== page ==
“Behold, a great multitude that no one could number, from every nation, from all tribes and peoples and languages, were standing before the throne and before the Lamb, clothed in white robes, with palm branches in their hands” (Revelation 7:9).

With this glorious vision for our future in mind, we look around us and see the multiethnic environments in which we live, work and study. And yet we think: if God desires people from all these nations around us to follow Jesus and worship him, then it does not make sense that, according to the National Church Life Survey 2021, approximately three quarters of churches in Australia are monocultural.

Why is this? And what should we do about it?

Community and Partnerships Director, Lisa Bateup, reflects on how Interserve can use its skills and knowledge to support the work of God’s people:

“Making disciples of all nations is the calling of the church.”

“Yet intercultural ministry requires a great deal of intentionality to produce lasting change. It will not happen without the active involvement of church leadership.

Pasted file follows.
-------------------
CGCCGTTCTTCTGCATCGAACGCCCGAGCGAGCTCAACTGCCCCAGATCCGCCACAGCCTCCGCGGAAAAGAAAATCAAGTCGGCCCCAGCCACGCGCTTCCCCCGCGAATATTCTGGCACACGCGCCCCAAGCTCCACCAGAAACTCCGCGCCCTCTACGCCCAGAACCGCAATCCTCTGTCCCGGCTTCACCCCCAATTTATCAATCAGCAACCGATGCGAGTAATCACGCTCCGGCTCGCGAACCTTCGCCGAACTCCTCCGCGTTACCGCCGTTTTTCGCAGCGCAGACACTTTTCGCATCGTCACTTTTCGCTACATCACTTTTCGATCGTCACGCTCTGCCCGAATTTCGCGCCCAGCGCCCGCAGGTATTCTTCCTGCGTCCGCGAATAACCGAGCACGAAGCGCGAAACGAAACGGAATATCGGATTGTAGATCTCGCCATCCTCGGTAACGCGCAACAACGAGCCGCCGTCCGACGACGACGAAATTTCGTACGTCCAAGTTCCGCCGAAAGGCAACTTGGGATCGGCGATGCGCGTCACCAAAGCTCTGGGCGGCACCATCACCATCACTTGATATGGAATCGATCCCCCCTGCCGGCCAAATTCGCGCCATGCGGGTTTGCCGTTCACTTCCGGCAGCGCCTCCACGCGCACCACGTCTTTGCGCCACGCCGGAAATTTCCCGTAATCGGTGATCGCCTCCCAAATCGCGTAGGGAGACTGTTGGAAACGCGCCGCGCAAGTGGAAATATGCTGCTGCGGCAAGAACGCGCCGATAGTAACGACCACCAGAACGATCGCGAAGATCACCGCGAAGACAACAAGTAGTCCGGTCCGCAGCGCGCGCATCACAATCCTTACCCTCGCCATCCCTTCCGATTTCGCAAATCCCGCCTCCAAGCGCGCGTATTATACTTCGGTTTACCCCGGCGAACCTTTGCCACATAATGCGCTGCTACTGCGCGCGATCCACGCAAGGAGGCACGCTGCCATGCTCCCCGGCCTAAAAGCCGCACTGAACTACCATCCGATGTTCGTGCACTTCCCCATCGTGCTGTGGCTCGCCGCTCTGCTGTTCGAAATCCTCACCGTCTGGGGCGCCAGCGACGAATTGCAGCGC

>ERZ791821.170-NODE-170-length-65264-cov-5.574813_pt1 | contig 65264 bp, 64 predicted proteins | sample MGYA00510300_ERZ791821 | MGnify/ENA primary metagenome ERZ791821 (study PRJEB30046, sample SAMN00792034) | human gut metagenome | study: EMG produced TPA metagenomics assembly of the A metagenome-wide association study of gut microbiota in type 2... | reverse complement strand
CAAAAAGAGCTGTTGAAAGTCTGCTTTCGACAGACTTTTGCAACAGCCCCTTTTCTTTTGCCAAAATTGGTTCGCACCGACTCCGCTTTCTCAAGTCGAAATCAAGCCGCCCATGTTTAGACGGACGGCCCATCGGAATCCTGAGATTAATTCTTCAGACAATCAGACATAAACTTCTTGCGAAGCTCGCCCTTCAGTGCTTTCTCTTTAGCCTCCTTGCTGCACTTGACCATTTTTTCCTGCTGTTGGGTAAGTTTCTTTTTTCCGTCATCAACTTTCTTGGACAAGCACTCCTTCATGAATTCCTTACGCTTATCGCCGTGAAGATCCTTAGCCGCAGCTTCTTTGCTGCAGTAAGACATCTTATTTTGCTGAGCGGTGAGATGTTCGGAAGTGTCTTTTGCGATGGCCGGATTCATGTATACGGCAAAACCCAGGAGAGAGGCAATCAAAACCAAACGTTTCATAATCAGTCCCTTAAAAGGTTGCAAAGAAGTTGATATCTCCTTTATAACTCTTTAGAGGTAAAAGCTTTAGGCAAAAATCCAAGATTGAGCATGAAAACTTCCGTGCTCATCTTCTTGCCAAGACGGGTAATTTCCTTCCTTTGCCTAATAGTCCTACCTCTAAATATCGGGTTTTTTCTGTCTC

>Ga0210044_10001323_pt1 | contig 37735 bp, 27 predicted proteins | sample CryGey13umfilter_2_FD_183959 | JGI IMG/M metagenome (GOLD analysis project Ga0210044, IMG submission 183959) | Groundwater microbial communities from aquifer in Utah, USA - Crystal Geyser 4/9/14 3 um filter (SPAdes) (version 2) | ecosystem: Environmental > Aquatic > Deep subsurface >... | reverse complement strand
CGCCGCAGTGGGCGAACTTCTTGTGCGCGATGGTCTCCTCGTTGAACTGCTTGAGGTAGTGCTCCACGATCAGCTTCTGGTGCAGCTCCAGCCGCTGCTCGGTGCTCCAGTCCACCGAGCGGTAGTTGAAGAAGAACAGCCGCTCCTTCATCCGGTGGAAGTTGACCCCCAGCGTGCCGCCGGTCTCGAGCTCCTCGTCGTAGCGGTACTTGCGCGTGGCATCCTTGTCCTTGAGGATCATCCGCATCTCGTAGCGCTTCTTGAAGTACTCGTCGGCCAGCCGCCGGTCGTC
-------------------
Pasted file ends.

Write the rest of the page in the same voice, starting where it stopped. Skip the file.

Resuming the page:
“So we’re seeking to partner with the church in their ministry, to better reflect the local community and grow their engagement with what God is doing around the world.

“We’re seeking long-term partnerships with the local church that enable us to journey with them in their discipleship and outreach activities.”

As we speak, this church engagement initiative is building a team to work closely with a small number of churches around the country in 2023 to support their work. They are seeking church leaders to be part of an advisory group to provide insight into where they would value support in local and global missions engagement.

“God is the one bringing the nations to Australia and working out his purposes as the country becomes more ethnically and culturally diverse,” Lisa said.

“We have the privilege and responsibility of joining in the work he is already doing. This will both revitalise our churches and raise up workers for the harvest field around the world.”

So as the tides continue to come in, and people from many nations cross the seas to live amongst us, the question is raised to each one of us and our local churches: as we go, how can we join in God’s work of making disciples of all nations?

LOCAL // GLOBAL Conference

How can we make disciples of all nations from our own local setting?